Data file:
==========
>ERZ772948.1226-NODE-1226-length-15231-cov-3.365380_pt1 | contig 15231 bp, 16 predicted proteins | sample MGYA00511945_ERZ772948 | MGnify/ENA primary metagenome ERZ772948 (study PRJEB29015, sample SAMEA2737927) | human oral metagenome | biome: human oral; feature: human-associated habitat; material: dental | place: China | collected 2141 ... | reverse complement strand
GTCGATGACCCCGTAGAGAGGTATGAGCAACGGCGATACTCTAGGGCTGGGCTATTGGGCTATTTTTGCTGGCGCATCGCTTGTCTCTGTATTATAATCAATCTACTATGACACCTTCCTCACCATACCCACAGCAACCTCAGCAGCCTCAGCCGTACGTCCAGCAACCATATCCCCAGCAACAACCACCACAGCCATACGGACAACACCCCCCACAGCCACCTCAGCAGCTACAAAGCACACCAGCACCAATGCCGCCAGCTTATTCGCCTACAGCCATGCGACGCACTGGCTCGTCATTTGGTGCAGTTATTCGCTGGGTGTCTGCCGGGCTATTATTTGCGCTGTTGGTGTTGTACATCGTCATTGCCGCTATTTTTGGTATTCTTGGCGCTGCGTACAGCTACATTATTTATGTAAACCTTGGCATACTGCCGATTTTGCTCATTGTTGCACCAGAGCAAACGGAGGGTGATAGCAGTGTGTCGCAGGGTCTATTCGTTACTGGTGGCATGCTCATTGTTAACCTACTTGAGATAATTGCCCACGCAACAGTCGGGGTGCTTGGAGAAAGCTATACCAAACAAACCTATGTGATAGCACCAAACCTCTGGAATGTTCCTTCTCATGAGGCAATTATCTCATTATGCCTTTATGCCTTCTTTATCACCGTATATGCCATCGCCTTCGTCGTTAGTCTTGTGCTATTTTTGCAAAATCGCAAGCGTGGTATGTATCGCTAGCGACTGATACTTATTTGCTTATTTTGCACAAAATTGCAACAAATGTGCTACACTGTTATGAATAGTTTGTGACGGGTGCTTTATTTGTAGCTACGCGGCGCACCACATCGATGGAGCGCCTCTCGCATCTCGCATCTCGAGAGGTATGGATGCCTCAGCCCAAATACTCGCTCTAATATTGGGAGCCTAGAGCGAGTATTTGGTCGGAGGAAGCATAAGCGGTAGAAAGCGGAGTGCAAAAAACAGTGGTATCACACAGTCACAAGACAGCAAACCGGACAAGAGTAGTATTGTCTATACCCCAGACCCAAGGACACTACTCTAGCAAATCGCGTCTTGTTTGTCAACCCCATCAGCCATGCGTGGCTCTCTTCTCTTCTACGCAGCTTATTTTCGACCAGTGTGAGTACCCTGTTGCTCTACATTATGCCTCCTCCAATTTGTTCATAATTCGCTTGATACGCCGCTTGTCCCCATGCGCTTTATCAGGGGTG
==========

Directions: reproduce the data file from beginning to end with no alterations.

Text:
>ERZ772948.1226-NODE-1226-length-15231-cov-3.365380_pt1 | contig 15231 bp, 16 predicted proteins | sample MGYA00511945_ERZ772948 | MGnify/ENA primary metagenome ERZ772948 (study PRJEB29015, sample SAMEA2737927) | human oral metagenome | biome: human oral; feature: human-associated habitat; material: dental | place: China | collected 2141 ... | reverse complement strand
GTCGATGACCCCGTAGAGAGGTATGAGCAACGGCGATACTCTAGGGCTGGGCTATTGGGCTATTTTTGCTGGCGCATCGCTTGTCTCTGTATTATAATCAATCTACTATGACACCTTCCTCACCATACCCACAGCAACCTCAGCAGCCTCAGCCGTACGTCCAGCAACCATATCCCCAGCAACAACCACCACAGCCATACGGACAACACCCCCCACAGCCACCTCAGCAGCTACAAAGCACACCAGCACCAATGCCGCCAGCTTATTCGCCTACAGCCATGCGACGCACTGGCTCGTCATTTGGTGCAGTTATTCGCTGGGTGTCTGCCGGGCTATTATTTGCGCTGTTGGTGTTGTACATCGTCATTGCCGCTATTTTTGGTATTCTTGGCGCTGCGTACAGCTACATTATTTATGTAAACCTTGGCATACTGCCGATTTTGCTCATTGTTGCACCAGAGCAAACGGAGGGTGATAGCAGTGTGTCGCAGGGTCTATTCGTTACTGGTGGCATGCTCATTGTTAACCTACTTGAGATAATTGCCCACGCAACAGTCGGGGTGCTTGGAGAAAGCTATACCAAACAAACCTATGTGATAGCACCAAACCTCTGGAATGTTCCTTCTCATGAGGCAATTATCTCATTATGCCTTTATGCCTTCTTTATCACCGTATATGCCATCGCCTTCGTCGTTAGTCTTGTGCTATTTTTGCAAAATCGCAAGCGTGGTATGTATCGCTAGCGACTGATACTTATTTGCTTATTTTGCACAAAATTGCAACAAATGTGCTACACTGTTATGAATAGTTTGTGACGGGTGCTTTATTTGTAGCTACGCGGCGCACCACATCGATGGAGCGCCTCTCGCATCTCGCATCTCGAGAGGTATGGATGCCTCAGCCCAAATACTCGCTCTAATATTGGGAGCCTAGAGCGAGTATTTGGTCGGAGGAAGCATAAGCGGTAGAAAGCGGAGTGCAAAAAACAGTGGTATCACACAGTCACAAGACAGCAAACCGGACAAGAGTAGTATTGTCTATACCCCAGACCCAAGGACACTACTCTAGCAAATCGCGTCTTGTTTGTCAACCCCATCAGCCATGCGTGGCTCTCTTCTCTTCTACGCAGCTTATTTTCGACCAGTGTGAGTACCCTGTTGCTCTACATTATGCCTCCTCCAATTTGTTCATAATTCGCTTGATACGCCGCTTGTCCCCATGCGCTTTATCAGGGGTG